During the warm months of the year getting a whiff of fresh air is the ultimate indulgence. A fresh breeze of flowers or recently cut grass evoke memories and revive our senses, giving us a shot of energy that only fresh air can provide. As the season’s change we can bring our favorite plants inside to improve our indoor environment and help to lessen the toxic load imposed on us by our modern lifestyles.
Historically fresh air was thought to have medicinal properties. It was essential when airing out sickness, helping to revive those weakened by illness like scarlet fever and measles. The outdoors can smell different based on your locale, and it is all thanks to the most natural and efficient air freshener there is: plants.
Plant leaves produce negative ions in abundance, while electronics, florescent lights and man-made products like carpet, plastics and metal emit positive ions. Contrary to their label, positively charged ions do not have a positive effect on the human body. Research has shown an excess of positive ions is associated with an increase in allergies, infections, fatigue, depression, anxiety and more. Inversely, negatively charged ions produced outside- with the largest concentration coming from moving water and soil, have a positive effect. They have been shown to elevate our mood by increasing serotonin levels, stabilize blood pressure, increase the body’s alkalinity, strengthen bones, heighten immunity, accelerate physical recovery, and purify and clean the air.
For most of us, our day to day routines exist mostly indoors. We work indoors, we sleep indoors- albeit sometimes with the windows open. We rarely have occasion to spend long extended periods absorbing those precious negative ions. The next best thing: bring the plants inside.
NASA was interested in the best ways to clean the air in their space stations, so they did a study- the Clean Air Study, on this very topic of reducing indoor air pollutants and toxins. They found that 18 house plants were effective at removing benzene, formaldehyde, trichloroethylene, xylene and ammonia from the air, chemicals that have been linked to adverse health effects. Their research suggests that having at least one plant per 100 square feet of home or office space is ideal.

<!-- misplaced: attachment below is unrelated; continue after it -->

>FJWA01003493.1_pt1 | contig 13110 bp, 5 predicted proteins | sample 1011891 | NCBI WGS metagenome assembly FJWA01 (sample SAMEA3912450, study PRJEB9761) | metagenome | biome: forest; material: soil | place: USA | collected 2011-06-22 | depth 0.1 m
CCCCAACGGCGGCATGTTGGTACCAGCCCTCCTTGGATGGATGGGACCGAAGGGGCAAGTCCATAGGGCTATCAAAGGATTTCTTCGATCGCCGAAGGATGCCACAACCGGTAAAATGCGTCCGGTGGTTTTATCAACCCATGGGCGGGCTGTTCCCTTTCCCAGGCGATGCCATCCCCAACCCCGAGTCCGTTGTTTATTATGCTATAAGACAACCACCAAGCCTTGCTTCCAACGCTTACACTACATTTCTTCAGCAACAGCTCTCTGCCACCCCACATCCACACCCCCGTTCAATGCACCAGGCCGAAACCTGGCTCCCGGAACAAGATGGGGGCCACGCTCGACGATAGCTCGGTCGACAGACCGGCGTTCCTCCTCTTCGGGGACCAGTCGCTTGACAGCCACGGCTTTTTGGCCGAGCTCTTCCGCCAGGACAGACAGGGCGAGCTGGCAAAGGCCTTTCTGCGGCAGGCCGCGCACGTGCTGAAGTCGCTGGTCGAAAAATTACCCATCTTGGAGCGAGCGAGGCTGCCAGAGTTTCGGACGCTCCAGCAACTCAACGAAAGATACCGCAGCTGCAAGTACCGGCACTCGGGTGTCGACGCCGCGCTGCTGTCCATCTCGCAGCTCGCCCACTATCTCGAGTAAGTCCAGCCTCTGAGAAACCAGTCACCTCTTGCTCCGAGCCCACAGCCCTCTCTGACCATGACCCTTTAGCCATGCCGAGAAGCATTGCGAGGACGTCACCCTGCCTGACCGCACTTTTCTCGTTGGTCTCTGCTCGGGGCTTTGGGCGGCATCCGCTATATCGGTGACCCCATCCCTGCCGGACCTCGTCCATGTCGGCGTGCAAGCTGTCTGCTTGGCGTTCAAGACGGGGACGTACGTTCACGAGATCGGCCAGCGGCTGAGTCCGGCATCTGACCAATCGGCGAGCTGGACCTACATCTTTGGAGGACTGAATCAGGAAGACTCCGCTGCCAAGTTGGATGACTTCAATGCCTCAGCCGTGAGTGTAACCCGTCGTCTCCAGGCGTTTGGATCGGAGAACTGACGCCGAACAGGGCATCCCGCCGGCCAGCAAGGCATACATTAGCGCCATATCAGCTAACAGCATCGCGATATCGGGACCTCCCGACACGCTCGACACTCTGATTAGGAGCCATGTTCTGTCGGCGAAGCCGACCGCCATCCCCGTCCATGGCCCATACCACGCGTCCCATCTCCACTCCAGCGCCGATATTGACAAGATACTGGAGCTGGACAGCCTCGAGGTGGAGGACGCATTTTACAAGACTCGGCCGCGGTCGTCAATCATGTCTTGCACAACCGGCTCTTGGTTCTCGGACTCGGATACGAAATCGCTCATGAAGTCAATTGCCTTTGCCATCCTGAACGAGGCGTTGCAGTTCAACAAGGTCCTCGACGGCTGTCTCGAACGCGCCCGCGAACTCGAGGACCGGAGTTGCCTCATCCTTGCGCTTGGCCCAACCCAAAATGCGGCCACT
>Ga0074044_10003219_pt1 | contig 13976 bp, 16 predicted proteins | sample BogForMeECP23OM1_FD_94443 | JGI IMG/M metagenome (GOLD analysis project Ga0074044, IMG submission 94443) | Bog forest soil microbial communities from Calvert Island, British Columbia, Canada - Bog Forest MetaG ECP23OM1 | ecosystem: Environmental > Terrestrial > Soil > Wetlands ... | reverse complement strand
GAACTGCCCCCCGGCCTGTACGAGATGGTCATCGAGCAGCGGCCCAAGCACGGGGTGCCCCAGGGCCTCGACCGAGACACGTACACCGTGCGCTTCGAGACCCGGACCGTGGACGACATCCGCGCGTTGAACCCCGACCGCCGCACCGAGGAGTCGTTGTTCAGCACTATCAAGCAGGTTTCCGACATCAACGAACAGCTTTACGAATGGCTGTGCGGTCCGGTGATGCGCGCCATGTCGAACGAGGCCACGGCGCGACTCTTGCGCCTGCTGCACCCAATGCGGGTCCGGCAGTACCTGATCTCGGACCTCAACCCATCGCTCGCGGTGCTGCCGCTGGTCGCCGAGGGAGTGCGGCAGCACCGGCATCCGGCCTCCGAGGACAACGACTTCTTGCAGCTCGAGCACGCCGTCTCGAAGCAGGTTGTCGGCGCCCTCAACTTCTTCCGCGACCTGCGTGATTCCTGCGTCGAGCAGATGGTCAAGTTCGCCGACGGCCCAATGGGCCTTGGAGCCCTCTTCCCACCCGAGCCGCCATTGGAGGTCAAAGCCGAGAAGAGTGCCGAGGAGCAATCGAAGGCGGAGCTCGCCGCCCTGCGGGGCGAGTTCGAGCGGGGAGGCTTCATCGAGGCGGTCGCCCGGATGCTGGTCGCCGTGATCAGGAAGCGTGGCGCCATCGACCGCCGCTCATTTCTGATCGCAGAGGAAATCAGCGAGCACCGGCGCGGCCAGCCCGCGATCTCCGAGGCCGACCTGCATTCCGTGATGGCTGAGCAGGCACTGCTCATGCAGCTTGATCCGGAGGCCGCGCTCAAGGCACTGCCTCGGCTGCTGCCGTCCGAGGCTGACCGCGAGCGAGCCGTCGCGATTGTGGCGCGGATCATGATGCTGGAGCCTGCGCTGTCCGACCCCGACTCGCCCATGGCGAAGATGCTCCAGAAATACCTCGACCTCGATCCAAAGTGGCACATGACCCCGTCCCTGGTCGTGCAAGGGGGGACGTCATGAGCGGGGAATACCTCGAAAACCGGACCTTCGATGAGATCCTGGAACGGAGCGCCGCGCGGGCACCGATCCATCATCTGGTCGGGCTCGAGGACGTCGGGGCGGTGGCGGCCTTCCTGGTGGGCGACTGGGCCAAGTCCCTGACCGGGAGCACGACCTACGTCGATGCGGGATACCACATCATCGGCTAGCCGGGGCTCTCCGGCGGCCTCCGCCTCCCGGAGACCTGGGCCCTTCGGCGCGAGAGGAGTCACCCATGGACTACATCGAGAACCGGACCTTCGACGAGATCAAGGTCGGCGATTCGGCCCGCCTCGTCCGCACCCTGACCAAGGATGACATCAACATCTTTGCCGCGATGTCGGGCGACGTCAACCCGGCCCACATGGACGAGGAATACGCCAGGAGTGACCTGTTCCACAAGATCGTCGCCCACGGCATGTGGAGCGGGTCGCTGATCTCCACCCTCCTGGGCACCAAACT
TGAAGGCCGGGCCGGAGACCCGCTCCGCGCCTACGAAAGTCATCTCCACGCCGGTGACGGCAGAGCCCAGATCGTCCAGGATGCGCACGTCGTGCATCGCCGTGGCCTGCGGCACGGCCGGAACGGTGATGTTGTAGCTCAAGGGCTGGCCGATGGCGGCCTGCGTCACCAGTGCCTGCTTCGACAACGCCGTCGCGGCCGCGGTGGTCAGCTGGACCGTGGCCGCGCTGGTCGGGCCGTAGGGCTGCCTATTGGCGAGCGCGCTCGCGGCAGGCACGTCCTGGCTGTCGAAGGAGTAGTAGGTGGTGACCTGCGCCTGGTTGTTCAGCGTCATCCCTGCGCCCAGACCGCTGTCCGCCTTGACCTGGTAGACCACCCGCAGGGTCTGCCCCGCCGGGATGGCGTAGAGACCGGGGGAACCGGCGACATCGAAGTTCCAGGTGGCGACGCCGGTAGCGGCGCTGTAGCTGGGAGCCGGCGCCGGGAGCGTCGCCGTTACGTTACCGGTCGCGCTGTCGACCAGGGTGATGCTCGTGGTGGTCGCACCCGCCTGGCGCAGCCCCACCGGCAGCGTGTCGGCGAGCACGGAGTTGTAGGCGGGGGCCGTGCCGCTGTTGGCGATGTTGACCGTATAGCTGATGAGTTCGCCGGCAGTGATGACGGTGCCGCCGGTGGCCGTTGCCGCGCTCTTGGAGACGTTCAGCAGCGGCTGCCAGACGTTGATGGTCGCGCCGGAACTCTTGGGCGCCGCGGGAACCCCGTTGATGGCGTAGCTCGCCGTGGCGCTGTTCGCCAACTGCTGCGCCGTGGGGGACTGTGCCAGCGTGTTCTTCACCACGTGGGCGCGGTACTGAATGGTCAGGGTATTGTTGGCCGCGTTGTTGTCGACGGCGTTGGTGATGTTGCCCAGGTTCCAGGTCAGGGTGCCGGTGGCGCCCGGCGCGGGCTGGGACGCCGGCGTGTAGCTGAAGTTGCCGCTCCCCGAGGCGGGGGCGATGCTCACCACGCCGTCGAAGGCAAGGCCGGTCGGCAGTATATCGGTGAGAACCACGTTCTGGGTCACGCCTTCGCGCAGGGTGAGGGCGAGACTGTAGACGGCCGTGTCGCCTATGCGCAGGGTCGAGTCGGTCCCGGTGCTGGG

Here is a list of 8 hardy house plants compiled from and inspired by NASA’s research.
1. Spider Plant- one of the easiest houseplants to grow it loves bright, indirect sunlight. Spider plants propagate themselves easily as well, sending out shoots with ‘babies’ on the end, making it easy to spread the love and share with friends and family.
2. Dracaena- available in more than 40 different varietals, it is easy to find one that fits your space’s light needs. Might not be a good option at home for pet lovers as the plant is toxic to dogs and cats when eaten.
3. Ficus/Weeping Fig- can grow to be 10 feet tall and loves bright, indirect sunlight. Careful to not water too much, let the soil dry out before watering again.
4. Peace Lily- grows best in a shady area and blooms fragrant white flowers throughout its lifecycle. Easy to grow and care for, avoid overwatering and cut off flowers at the base once they turn green.
5. Boston Fern- these plants prefer high humidity and indirect sunlight. Check the soil daily to see if it needs water, and give it a good soak once a month.
6. Snake Plant/Mother-in-Law’s Tongue- one of the hardest houseplants to kill, it requires only occasional watering and generally prefers drier conditions and some sun.
7. Bamboo Palm- named for its likeness to bamboo this plant thrives in full sun or bright light and can grow to be 12 feet high.
8. Aloe Vera- this plant does best well in drained soil, to avoid rot, and is best in a spot where it will receive lots of bright, direct sunlight, although it may adapt to some shade. In addition to being easy to care for, the leaves contain aloe, a clear liquid full of vitamins, enzymes, amino acids and other compounds that have wound-healing, antibacterial and anti-inflammatory properties.